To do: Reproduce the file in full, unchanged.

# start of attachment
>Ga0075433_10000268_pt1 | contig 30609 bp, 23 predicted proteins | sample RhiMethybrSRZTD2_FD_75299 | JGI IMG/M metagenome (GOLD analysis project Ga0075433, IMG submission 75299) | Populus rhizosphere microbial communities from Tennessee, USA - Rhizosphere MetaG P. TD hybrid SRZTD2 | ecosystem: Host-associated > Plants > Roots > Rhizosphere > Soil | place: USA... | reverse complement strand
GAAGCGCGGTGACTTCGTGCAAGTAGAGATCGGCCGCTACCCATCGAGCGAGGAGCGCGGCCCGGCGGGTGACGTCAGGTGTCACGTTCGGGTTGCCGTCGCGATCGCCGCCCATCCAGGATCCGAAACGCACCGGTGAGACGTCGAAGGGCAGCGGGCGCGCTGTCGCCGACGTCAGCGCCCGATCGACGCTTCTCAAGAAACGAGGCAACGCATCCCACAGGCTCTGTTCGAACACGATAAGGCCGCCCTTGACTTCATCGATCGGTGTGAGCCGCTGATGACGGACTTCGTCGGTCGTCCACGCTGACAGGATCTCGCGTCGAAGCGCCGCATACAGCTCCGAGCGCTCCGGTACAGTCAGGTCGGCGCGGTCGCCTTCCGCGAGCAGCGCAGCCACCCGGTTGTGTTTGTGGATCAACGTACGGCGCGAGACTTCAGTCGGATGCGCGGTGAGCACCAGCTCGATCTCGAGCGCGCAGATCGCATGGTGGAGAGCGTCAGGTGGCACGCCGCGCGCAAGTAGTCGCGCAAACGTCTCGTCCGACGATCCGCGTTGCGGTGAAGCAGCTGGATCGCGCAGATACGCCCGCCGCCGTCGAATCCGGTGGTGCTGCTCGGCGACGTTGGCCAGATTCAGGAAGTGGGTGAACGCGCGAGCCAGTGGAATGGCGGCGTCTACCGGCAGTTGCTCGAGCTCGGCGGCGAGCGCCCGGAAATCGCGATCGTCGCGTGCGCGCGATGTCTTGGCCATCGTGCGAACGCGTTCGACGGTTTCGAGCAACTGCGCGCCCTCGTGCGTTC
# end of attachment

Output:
>Ga0075433_10000268_pt1 | contig 30609 bp, 23 predicted proteins | sample RhiMethybrSRZTD2_FD_75299 | JGI IMG/M metagenome (GOLD analysis project Ga0075433, IMG submission 75299) | Populus rhizosphere microbial communities from Tennessee, USA - Rhizosphere MetaG P. TD hybrid SRZTD2 | ecosystem: Host-associated > Plants > Roots > Rhizosphere > Soil | place: USA... | reverse complement strand
GAAGCGCGGTGACTTCGTGCAAGTAGAGATCGGCCGCTACCCATCGAGCGAGGAGCGCGGCCCGGCGGGTGACGTCAGGTGTCACGTTCGGGTTGCCGTCGCGATCGCCGCCCATCCAGGATCCGAAACGCACCGGTGAGACGTCGAAGGGCAGCGGGCGCGCTGTCGCCGACGTCAGCGCCCGATCGACGCTTCTCAAGAAACGAGGCAACGCATCCCACAGGCTCTGTTCGAACACGATAAGGCCGCCCTTGACTTCATCGATCGGTGTGAGCCGCTGATGACGGACTTCGTCGGTCGTCCACGCTGACAGGATCTCGCGTCGAAGCGCCGCATACAGCTCCGAGCGCTCCGGTACAGTCAGGTCGGCGCGGTCGCCTTCCGCGAGCAGCGCAGCCACCCGGTTGTGTTTGTGGATCAACGTACGGCGCGAGACTTCAGTCGGATGCGCGGTGAGCACCAGCTCGATCTCGAGCGCGCAGATCGCATGGTGGAGAGCGTCAGGTGGCACGCCGCGCGCAAGTAGTCGCGCAAACGTCTCGTCCGACGATCCGCGTTGCGGTGAAGCAGCTGGATCGCGCAGATACGCCCGCCGCCGTCGAATCCGGTGGTGCTGCTCGGCGACGTTGGCCAGATTCAGGAAGTGGGTGAACGCGCGAGCCAGTGGAATGGCGGCGTCTACCGGCAGTTGCTCGAGCTCGGCGGCGAGCGCCCGGAAATCGCGATCGTCGCGTGCGCGCGATGTCTTGGCCATCGTGCGAACGCGTTCGACGGTTTCGAGCAACTGCGCGCCCTCGTGCGTTC